Natalya Estemirova: kidnapped and murdered

polit ru
16 July 2009

Natalya Estemirova, one of the leading activists of the human rights centre ‘Memorial' in the Caucasus, has been murdered.  Her body was found in neighbouring Ingushetia.  The Ingush Ministry of Internal Affairs gave out precise information:  on 15 July at 17.20 Moscow time Estemirova's body was found in a wood near the village of Gazi-Yurt in the Nazran district.  She had died of shot wounds.

Natalya Estemirova

Natalya Estemirova was the first to be awarded the Anna Politkovskaya Prize in 2007 and had been awarded the Swedish Parliament Prize ‘A right to existence' in 2004.  In 2005 she received the Robert Schumann Medal from the European Parliament.

The information that she had been kidnapped had appeared earlier that same day. We were told by ‘Memorial' that she came out of her apartment block in Grozny at about 8.30, was seized by several people in plain clothes, bundled into a white Zhiguli car and driven off in an unknown direction.  Estemirova shouted that she was being kidnapped.  Our informant told us that before the kidnapping she had been followed by a woman - probably leading the kidnappers to their target.

The day she was kidnapped and murdered Natalya Estemirova was to have met the relatives of Chechens killed by the security services.  She had also planned a series of meetings and a visit to the Stavropol krai with officials from the Chechen Internal Ministry.

'Throughout the second Chechen War Natalya Estemirova publicised crimes committed in the republic, even when the perpetrators were Russian soldiers.  This continued after the war as well', said Alexander Cherkasov, a board member of the International Society 'Memorial'.  He also said that at some point Chechen president Ramzan Kadyrov had personally expressed his displeasure with Natalya's work.

The 'Caucasian Knot' website recalls that at the end of March 2008 the President of Chechnya personally removed Estemirova from her position as Chair of the Grozny Community Council for Rights and Freedoms of Citizens.  Kadyrov was outraged by Estemirova's statement on REN-TV about women being obliged to wear the head scarf in Chechnya.  Natalya Estemirova was protesting at government intervention in people's private life.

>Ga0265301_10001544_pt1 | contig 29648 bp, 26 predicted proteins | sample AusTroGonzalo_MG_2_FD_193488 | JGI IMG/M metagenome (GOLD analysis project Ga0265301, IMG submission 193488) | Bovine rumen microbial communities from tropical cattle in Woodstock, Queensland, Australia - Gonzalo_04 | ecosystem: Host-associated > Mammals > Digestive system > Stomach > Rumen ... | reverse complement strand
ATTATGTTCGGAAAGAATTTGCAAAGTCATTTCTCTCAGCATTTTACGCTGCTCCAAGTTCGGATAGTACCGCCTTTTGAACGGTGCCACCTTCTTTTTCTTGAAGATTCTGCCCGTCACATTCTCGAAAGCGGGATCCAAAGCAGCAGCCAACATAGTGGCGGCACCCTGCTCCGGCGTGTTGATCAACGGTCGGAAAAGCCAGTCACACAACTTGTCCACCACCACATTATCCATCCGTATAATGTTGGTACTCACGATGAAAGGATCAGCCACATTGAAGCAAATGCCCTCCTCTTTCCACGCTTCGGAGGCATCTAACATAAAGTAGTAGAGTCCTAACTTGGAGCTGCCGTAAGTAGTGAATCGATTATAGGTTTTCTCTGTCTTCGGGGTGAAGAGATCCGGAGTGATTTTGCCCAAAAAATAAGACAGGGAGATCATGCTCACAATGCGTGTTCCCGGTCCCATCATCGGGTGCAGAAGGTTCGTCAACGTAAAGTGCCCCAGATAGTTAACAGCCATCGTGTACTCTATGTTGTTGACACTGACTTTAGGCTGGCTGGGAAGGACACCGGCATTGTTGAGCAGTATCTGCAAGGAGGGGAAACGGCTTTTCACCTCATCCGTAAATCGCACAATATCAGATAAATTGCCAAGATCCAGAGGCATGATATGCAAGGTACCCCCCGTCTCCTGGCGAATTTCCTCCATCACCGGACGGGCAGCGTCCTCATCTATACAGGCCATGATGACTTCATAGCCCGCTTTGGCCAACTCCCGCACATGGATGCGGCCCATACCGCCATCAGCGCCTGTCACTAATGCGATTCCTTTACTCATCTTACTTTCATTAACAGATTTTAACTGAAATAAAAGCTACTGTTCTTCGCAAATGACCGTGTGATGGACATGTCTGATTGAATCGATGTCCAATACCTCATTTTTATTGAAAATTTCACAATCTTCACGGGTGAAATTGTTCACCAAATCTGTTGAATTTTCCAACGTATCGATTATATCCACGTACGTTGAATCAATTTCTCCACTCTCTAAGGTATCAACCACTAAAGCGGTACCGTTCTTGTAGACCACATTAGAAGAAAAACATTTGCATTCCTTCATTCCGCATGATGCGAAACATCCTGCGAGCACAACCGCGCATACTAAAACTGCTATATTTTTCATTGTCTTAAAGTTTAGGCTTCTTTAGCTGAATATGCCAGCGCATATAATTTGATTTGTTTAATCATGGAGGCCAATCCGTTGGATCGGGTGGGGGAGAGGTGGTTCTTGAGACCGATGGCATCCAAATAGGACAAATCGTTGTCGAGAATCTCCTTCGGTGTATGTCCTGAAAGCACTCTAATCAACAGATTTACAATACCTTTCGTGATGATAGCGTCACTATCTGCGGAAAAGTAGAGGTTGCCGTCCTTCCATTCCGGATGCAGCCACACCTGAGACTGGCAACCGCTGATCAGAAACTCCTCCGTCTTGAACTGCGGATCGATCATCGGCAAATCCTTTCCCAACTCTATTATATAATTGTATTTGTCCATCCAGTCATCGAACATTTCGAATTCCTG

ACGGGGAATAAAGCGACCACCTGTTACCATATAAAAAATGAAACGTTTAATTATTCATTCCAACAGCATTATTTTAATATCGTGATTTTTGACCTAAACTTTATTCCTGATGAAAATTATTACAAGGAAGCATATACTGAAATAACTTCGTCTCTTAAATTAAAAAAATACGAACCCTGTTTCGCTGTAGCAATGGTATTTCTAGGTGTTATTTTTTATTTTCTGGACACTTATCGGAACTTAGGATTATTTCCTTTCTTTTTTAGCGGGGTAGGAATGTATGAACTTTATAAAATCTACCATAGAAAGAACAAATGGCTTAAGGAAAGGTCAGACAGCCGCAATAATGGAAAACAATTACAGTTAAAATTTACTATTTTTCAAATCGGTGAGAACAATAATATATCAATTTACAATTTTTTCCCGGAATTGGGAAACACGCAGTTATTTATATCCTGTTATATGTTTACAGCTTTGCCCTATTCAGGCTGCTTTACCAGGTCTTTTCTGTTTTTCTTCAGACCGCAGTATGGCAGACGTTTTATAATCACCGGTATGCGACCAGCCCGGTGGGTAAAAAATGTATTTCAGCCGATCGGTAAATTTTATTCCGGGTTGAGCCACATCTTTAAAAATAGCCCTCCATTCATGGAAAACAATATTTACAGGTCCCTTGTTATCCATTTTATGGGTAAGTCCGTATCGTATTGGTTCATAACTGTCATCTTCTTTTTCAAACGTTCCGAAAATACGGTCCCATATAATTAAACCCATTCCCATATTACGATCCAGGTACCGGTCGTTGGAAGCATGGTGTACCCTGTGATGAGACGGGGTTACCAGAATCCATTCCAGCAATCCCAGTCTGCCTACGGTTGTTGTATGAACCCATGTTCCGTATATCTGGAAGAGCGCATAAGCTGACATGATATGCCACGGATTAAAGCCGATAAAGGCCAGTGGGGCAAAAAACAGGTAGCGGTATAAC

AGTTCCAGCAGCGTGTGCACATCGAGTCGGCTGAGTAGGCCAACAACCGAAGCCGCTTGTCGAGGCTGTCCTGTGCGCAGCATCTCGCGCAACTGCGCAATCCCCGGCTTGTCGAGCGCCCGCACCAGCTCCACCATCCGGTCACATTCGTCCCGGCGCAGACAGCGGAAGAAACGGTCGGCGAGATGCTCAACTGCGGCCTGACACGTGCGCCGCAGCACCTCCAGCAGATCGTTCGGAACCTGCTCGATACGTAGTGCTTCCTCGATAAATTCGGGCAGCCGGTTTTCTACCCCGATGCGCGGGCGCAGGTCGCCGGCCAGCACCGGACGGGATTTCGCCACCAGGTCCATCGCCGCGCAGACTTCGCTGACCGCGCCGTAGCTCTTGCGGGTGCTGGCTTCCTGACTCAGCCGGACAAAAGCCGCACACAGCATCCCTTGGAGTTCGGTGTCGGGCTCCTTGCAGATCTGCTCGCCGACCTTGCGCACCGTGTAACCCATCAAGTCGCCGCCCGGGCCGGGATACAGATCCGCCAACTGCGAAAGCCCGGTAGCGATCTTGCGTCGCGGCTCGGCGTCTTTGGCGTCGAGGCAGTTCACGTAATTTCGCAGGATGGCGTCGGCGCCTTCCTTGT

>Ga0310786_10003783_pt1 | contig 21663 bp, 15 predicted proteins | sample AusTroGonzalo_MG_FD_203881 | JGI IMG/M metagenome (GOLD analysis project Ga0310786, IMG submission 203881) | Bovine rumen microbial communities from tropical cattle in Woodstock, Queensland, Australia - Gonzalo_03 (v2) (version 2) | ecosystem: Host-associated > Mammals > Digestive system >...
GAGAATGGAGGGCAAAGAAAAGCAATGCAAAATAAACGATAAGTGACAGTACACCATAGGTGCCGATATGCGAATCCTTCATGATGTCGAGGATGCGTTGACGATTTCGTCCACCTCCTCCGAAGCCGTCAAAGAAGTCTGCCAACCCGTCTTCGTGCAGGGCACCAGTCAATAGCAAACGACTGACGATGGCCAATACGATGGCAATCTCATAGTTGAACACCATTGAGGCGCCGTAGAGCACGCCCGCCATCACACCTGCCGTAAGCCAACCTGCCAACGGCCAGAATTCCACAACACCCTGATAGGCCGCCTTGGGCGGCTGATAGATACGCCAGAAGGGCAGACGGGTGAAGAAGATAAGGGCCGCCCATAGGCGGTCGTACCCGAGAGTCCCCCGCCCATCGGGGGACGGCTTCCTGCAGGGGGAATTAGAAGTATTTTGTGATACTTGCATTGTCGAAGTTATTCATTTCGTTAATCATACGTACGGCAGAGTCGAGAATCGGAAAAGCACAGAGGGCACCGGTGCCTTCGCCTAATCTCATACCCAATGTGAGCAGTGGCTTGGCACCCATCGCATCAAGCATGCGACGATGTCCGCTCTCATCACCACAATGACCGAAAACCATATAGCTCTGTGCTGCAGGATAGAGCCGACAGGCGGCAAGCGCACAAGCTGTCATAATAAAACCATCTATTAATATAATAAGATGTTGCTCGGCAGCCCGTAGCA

Kadyrov demanded that 'Memorial' should appoint to the Council someone who agreed with Chechen Republic government policy in respect of the wearing of head scarves.  'Memorial' responded that it had no intention of appointing anyone else, as, while respecting Chechen traditions, it was in complete agreement with Estemirova's position. 

Federal and local government reaction to Estemirova's murder was swift.  'The President has been informed of the murder of Natalya Estemirova.  He expressed his outrage and ordered the head of the Investigative Committee at the Office of the Prosecutor General, Alexander Bastrykin, to do all he could to clear up the case,'  Natalya Timakova, President Medvedev's Press Secretary said to the press on Wednesday.  'The President sends his condolences to Estemirova's family and friends....unfortunately it is clear that this premeditated murder might be linked with Natalya Estemirova's activities in the field of human rights'.  The Press Secretary stressed that 'the criminals would get a very tough sentence'.

The President of Chechnya Ramzan Kadyrov also spoke about the murder.  He declared that he would personally assume responsibility for the investigation.  'The organisers and executors of this horrific crime represent a greater threat to society than terrorists and Wahhabists who have spilt the innocent blood of thousands. I shall personally direct the investigation of this crime and the best people will be put on the case,  sparing nothing to bring the investigations to a conclusion', said Kadyrov on the evening of 15 July.

He also said that as well as the official investigation of Estemirova's killing, he intended to instigate an unofficial investigation in keeping with Chechen traditions.

Human rights activists have no faith in a conclusive investigation.  Alexander Cherkasov recalls that the only cse of kidnapping and murder that was brought to court was the so-called 'Kadet' Sergei Lapin.

'This happened mainly as a result of the efforts of three people: Anna Politkovskaya, who publicised the whole affair, Stanislav Markelov, who represented the injured parties and conducted the case in such a way that there could be no appeal, that everything was correctly and properly done,  and Natalya Estremirova.  They were friends who had worked together a great deal.  Now Natasha, the last of them, has been killed,' said Cherkasov.

'I am under no illusion that the Russian government will take effective measures to investigate this crime' he continued.  'The last thing Natasha did was a highly sensitive subject.  On 7 July in the village of Akhkinchy-Borzoi a man was publicly shot.  At the end of the 90s it was public executions in the Chechen Republic of Ichkeria that proved conclusively this regime had no right to exist.  And now we receive information about a public execution.  The leadership of Chechnya reacted very nervously to this and there were indirect complaints about 'Memorial'.  Now Natasha has been kidnapped and murdered'.

Oleg Orlov, the chairman of the human rights centre 'Memorial' made an even stronger statement.  He said that 'there is state terror in Russia.  We know about murders both inside Chechnya and elsewhere.  Those who are killed have tried to tell the truth and criticise the government.  Ramzan Kadyrov has made it impossible for human rights activists to work in Chechnya.  Natasha Estemirova's killers wanted to put a stop to the flow of honest information from Chechnya.  Perhaps they have succeeded.'

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